How Using Animals in Experiments Fails Both Humans and Animals
by Dr. Hope Ferdowsian
March 21, 2023
When making daily medical decisions with patients, doctors follow a hierarchy of medical evidence in recommending lifestyle changes, medicines, vaccines, surgery, and other medical interventions.
The top level of evidence includes systematic reviews and meta-analyses—filtered information that draws together unfiltered information from other types of medical studies, such as randomized controlled trials and cohort studies.
Another big question medical professionals ask is related to generalizability: Is the research population in this study similar enough to the patient or patient population that the doctor is treating?
For example, If I have a 65-year-old woman with heart disease sitting in front of me in clinic, I’m not going to rely on a study that only focuses on men with heart disease. Similarly, if I have a 70-kg man with heart disease, I’m not going to reach for a study of mice, who weigh 30-40 grams and have a range of anatomical and physiological differences from the person I’m treating.
There Is a Problematic Reliance on Animal Experimentation
This hierarchy of evidence is also important to how we evaluate animal research more broadly.
When doctors and scientists have examined how animal experimentation translates to human outcomes, they have found serious problems. When researchers have analyzed published animal studies through systematic reviews and meta-analyses, they have shown that animal studies do not reliably match human data.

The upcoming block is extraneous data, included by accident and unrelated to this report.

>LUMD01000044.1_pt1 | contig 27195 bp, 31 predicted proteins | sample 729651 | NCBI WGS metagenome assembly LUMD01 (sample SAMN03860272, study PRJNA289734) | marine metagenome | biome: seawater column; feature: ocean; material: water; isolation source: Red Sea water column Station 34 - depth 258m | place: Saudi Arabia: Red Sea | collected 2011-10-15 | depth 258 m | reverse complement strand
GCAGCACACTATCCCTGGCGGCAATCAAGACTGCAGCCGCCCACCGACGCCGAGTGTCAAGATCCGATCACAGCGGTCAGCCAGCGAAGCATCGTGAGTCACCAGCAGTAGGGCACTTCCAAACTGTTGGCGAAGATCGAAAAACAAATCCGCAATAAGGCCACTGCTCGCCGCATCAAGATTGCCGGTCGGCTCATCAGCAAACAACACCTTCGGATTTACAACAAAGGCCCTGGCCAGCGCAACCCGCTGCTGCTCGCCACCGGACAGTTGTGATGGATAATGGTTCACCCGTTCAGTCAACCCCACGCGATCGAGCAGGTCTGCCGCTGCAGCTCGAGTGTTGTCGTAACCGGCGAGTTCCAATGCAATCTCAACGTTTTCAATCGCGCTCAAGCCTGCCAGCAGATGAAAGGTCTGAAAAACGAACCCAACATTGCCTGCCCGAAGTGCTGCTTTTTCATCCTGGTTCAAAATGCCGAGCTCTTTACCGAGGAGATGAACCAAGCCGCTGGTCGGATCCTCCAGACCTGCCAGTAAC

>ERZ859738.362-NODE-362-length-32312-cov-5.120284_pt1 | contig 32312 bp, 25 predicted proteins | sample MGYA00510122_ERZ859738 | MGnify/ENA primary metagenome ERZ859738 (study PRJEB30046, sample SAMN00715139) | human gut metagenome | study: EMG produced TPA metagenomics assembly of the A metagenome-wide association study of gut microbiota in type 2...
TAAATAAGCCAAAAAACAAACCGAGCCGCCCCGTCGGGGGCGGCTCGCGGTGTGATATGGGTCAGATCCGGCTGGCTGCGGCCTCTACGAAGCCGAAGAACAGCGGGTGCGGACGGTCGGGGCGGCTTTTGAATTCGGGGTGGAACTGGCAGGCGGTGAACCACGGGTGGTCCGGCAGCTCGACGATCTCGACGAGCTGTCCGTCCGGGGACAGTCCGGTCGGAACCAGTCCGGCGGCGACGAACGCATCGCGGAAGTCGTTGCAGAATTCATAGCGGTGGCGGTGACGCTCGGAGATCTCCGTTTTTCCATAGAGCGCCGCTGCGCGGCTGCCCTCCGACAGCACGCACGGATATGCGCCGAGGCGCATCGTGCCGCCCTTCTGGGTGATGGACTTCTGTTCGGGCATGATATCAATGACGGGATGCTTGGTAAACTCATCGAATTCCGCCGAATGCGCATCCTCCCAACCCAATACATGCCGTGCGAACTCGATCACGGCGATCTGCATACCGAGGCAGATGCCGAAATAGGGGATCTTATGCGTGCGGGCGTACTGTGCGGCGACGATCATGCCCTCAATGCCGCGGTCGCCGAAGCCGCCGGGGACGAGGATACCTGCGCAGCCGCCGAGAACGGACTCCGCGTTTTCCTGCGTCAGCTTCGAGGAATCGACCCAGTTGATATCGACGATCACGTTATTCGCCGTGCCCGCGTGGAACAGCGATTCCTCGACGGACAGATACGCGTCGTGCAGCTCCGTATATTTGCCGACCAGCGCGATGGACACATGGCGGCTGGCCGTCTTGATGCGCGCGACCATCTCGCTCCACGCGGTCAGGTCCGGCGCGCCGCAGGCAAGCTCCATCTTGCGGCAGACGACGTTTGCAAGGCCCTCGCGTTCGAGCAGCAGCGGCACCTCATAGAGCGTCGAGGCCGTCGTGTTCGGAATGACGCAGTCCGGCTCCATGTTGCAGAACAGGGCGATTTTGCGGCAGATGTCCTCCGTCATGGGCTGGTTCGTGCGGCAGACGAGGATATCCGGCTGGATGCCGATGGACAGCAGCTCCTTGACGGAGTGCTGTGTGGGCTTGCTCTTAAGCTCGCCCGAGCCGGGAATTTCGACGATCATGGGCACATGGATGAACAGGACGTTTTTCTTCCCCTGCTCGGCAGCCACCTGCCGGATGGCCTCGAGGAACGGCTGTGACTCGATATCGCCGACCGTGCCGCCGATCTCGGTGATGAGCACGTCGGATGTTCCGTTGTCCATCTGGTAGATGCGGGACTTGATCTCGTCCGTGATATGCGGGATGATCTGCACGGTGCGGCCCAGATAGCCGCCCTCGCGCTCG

In drug development, for example, animal data does not correspond well with human data.
Studies in animals repeatedly show that there is no clear relationship between human bioavailability (the proportion of a drug that enters the bloodstream and can have an effect) and animal bioavailability, including in dogs, nonhuman primates (such as monkeys), and rodents—all animals who are commonly used in research.
As a result of the mismatch between human and animal data, high rates of false negatives (a wrong negative result) and false positives (a wrong positive result) are common, which increases the risk for harmful events in humans and delays in drug discovery.
The External Flaws with Using Animals in Experiments
There are several threats to external validity when using animals in experiments:
1. Humans and other animals develop different diseases and disease progression.
For example, most animals do not experience heart disease like humans do. Certain cancers aren’t found in animals in the same ways they are found in humans. There are also major differences in anatomy and physiology across species.
As my colleague likes to say, “human adults aren’t 70-kilogram mice.”
2. Whether human or nonhuman, an individual’s health status matters as to how they develop disease.
An individual’s health status—whether we’re talking about a human, a dog, a cat, or another animal—also matters as to how they develop disease. And, as noted below, laboratory environments adversely affect the physical and mental health of animals.
3. Animal experiments don’t represent the diversity or heterogeneity that we see in the human population.
In animal experiments, the animals used are often very homogeneous. For example, many of the mice and rats who are used often come from the same genetic lines.
4. There are also differences in outcome measures (what we’re trying to determine in research).